Referring to FIG. 9(a), the required power for self-ignition of the APAMP is plotted versus pulse amplitude at different modulating frequencies for a duty cycle of 50%. As can be seen, as the pulse amplitude is increased, the electric field produced by the applied peak voltage is enhanced, and thus the required power for self ignition is reduced. The residual electrons during the pulse off time may also reduce the power requirement for the plasma ignition at each cycle. Referring now to FIG. 9(b), the difference in required power (DRP) between the minimum forward power for plasma self ignition and operation is reduced as the pulse amplitude is increased. The increase in pulse amplitude not only decreases the required power for plasma ignition and operation, but also reduces the DRP. Thus, the minimum power required for operation and self ignition approach the same value. The decrease in duty cycle leads to reduced power consumption and greater discharge stability.
 The optical emission spectra from the plasma may be monitored. A typical emission spectrum, representing time and spatially integrated emission intensities, is shown in FIG. 10. No change in spectrum was observed due to PM. However, the peak and continuum intensities were enhanced as the plasma operating power was increased. The observed spectra showed only molecular peaks.
Generation of Plasma in Gas
 In a second embodiment, a tube may be placed at the gap in the magnetic loop to generate plasma in gases such as argon, nitrogen and helium. Referring to the block diagram shown in FIG. 11, tin-coated copper may be used to construct the magnetic loop. The magnetic loop comprises a round structure having a diameter of 5 cm and an inner arc. In one aspect of this invention, the round structure of the magnetic loop has a gap having a 2.5 mm width. However, widths of other dimensions are also within the scope of this invention.
 Still referring to FIG. 11, the loop may be connected to the ground shell of a connector capable of supplying the magnetic loop with RF power. The connector may be positioned at the intersection of the diagonal line passing the gap on the other side. Though the following discussion refers to a Sub-Miniature A (SMA) connector, any other type of connector capable of supplying the magnetic loop with RF power, including a Bayonet Neill-Concelman (BNC) connector and the like, is within the scope of this invention. The inner arc of the magnetic loop, as shown in FIG. 11, may be connected between the male pin of the SMA connector and one quarter of the loop's diameter away from the gap on the loop.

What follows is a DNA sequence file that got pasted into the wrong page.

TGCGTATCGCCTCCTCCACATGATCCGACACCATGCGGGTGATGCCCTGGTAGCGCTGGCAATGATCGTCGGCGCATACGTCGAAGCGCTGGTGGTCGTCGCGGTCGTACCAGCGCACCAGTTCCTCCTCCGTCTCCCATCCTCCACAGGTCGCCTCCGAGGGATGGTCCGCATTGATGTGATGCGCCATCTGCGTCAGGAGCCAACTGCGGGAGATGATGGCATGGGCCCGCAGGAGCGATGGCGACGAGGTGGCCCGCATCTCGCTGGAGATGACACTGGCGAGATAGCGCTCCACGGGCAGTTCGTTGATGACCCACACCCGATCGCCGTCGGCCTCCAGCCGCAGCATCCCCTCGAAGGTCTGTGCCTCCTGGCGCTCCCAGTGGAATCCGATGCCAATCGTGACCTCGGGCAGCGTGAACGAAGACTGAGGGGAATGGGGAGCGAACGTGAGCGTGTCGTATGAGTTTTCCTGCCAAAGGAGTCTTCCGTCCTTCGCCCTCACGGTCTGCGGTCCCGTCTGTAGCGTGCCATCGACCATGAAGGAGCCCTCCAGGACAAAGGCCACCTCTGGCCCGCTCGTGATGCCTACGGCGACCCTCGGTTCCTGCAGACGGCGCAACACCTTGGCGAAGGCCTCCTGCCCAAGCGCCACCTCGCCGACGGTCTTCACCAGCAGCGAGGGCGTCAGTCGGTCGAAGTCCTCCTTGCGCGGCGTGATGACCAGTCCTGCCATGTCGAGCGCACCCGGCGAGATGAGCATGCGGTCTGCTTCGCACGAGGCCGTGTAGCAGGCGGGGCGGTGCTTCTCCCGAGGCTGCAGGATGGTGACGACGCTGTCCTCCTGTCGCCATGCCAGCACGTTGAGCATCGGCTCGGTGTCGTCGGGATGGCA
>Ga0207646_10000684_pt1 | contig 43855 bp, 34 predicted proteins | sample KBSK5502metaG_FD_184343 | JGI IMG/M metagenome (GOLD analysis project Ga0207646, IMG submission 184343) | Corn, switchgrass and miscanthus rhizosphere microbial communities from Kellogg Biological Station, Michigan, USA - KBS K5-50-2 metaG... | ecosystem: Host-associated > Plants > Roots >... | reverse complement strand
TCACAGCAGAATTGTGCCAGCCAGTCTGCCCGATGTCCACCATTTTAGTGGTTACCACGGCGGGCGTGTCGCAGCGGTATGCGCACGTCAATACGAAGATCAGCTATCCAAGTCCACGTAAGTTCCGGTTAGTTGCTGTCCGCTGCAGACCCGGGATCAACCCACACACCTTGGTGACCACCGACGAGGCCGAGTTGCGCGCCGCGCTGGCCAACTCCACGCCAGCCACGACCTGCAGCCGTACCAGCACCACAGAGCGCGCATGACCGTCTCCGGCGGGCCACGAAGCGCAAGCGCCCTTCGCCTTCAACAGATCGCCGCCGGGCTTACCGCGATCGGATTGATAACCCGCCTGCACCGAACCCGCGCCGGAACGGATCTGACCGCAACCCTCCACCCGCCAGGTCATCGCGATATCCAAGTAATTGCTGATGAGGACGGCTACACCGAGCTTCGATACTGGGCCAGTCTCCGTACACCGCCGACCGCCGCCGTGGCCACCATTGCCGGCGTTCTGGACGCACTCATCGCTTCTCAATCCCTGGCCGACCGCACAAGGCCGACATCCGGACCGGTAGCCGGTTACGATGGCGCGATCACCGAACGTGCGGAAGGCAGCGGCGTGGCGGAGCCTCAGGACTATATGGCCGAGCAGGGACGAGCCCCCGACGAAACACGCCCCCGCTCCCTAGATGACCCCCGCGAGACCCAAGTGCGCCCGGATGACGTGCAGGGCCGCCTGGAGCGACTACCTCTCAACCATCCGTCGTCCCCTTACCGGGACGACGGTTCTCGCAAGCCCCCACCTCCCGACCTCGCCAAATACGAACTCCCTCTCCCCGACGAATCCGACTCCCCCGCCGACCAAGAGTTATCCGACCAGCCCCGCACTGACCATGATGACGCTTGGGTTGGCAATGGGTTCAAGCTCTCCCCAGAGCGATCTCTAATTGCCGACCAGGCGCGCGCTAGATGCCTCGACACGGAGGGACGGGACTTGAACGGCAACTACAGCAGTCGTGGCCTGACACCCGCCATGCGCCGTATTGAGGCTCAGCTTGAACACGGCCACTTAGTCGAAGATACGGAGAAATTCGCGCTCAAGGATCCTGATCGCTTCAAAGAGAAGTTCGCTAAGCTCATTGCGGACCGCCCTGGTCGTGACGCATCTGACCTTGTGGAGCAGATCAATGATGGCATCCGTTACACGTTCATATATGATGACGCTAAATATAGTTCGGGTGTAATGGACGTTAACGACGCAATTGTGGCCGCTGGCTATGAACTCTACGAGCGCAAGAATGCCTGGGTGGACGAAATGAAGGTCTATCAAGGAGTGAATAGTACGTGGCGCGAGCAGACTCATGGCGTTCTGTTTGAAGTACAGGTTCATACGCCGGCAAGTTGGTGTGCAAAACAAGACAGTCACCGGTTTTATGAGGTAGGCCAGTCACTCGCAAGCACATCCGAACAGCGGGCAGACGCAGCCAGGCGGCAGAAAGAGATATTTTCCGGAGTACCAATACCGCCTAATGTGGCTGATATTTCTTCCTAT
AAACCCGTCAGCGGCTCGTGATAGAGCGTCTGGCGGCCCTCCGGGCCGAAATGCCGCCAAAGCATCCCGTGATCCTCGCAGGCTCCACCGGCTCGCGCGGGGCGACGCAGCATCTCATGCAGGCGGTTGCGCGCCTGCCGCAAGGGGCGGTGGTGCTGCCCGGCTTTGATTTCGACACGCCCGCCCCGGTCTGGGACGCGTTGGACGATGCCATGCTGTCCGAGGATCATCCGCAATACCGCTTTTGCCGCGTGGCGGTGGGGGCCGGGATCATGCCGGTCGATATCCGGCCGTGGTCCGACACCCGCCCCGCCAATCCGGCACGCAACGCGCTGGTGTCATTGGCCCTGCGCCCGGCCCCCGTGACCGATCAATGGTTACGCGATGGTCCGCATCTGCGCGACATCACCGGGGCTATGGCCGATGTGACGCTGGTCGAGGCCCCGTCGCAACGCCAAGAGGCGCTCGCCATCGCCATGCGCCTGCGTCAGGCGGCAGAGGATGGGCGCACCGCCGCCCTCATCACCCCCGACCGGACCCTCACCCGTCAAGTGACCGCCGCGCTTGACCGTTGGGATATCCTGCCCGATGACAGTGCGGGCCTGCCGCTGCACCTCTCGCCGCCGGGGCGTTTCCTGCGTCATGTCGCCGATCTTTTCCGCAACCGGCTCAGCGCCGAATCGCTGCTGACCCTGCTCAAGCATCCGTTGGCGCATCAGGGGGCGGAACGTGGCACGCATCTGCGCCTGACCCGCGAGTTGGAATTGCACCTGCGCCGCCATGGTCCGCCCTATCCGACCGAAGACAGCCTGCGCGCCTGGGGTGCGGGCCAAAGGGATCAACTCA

The 2.5 mm gap between the electrodes of the magnetic loop may be resided in a tube, preferably constructed from a plastic or glass material. In one embodiment, the tube has an inner diameter of 5 mm and an outer diameter of 8 mm. Preferably, the distance between the electrodes and the end of the plastic tube is approximately 4 mm. Still referring to FIG. 11, a gas such as argon may be introduced into the tube. Preferably, the gas will be introduced at a rate of 0.8 L/min using a mass flow meter. The UHF sinusoidal signal at about 850 MHz, corresponding to the resonance frequency of magnetic loop, may be supplied by the UHF signal generator and amplified by the UHF amplifier to the magnetic loop through the SMA connector.
 The circumference of the magnetic loop (approximately 15.5 cm) corresponds to half-wavelength of the UHF sinusoidal signal. The resonance frequency of the magnetic loop is at approximately 960 MHz. With the plasma jet ignited, the resonance frequency of the loop may be determined by sweeping the UHF signal frequency while monitoring the plasma jet power and emission intensity. The maximum plasma emission intensity and forward power (minimum reflected power) occurs at the frequency of approximately 850 MHz. Thus, formation of the plasma jet changes the overall impedance of the circuit and results in a shift of the resonance frequency by about -110 MHz.
 As discussed above, the plasma jet may not be self-igniting and the ignition techniques discussed above may need to be used. Upon ignition, a stable and self sustaining plasma jet is formed between electrodes and expanded to open air. The forward and reflected plasma powers were about 9 Watts and about 3 Watts, respectively. However, the power efficiency may be improved via an impedance matching network or a dual stub tuner.
Optical Emission Spectroscopy of the Plasma Jet